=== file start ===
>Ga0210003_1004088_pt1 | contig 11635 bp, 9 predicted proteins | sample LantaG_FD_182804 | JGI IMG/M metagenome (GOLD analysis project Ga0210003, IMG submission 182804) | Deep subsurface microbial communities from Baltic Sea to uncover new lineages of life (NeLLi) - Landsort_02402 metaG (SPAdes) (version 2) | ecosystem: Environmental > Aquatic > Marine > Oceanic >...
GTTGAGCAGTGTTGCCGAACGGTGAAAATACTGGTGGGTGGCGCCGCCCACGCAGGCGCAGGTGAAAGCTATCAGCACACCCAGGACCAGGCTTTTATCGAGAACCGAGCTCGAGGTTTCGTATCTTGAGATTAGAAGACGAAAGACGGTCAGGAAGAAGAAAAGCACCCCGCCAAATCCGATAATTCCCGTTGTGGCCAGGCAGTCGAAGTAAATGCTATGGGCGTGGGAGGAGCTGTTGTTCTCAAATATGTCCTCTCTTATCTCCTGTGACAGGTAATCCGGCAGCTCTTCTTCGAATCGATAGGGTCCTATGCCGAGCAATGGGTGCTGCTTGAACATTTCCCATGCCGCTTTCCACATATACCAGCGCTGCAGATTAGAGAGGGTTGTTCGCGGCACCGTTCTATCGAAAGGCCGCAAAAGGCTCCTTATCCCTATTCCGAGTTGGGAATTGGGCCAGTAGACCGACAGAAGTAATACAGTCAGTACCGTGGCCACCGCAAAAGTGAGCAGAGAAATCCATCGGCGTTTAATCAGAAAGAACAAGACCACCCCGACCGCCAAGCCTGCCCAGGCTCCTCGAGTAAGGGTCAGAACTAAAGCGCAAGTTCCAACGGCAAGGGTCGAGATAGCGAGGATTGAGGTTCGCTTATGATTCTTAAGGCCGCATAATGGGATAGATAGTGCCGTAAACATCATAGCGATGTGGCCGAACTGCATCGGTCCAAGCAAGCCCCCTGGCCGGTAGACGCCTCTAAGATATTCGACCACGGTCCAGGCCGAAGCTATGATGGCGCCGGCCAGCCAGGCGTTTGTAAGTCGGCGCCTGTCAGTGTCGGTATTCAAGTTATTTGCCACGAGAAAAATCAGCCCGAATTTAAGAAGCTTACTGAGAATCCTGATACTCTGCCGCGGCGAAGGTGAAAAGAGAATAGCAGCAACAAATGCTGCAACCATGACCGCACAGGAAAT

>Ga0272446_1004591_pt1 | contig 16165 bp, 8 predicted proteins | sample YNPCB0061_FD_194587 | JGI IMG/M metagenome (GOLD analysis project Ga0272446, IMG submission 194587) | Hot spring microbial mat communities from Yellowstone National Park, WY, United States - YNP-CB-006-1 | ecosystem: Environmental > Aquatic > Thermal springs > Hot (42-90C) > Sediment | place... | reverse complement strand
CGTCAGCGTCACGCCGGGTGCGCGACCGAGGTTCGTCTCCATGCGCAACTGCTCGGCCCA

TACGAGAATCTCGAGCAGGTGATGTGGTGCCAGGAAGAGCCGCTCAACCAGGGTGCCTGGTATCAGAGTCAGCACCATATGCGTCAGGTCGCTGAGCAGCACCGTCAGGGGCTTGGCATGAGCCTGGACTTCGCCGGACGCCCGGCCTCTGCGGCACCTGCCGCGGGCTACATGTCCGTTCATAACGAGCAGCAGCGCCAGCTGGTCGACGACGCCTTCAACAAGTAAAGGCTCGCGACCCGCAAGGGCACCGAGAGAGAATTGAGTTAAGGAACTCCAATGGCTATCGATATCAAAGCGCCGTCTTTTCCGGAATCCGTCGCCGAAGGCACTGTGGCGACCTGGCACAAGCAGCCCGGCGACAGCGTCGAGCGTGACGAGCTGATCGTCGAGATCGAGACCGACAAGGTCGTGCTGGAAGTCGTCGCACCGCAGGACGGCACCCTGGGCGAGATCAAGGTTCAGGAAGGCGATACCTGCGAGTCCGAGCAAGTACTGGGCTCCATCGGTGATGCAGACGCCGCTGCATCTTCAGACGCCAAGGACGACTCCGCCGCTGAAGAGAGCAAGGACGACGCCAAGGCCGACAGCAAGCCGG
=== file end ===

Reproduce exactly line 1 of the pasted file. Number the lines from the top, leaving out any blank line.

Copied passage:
>Ga0210003_1004088_pt1 | contig 11635 bp, 9 predicted proteins | sample LantaG_FD_182804 | JGI IMG/M metagenome (GOLD analysis project Ga0210003, IMG submission 182804) | Deep subsurface microbial communities from Baltic Sea to uncover new lineages of life (NeLLi) - Landsort_02402 metaG (SPAdes) (version 2) | ecosystem: Environmental > Aquatic > Marine > Oceanic >...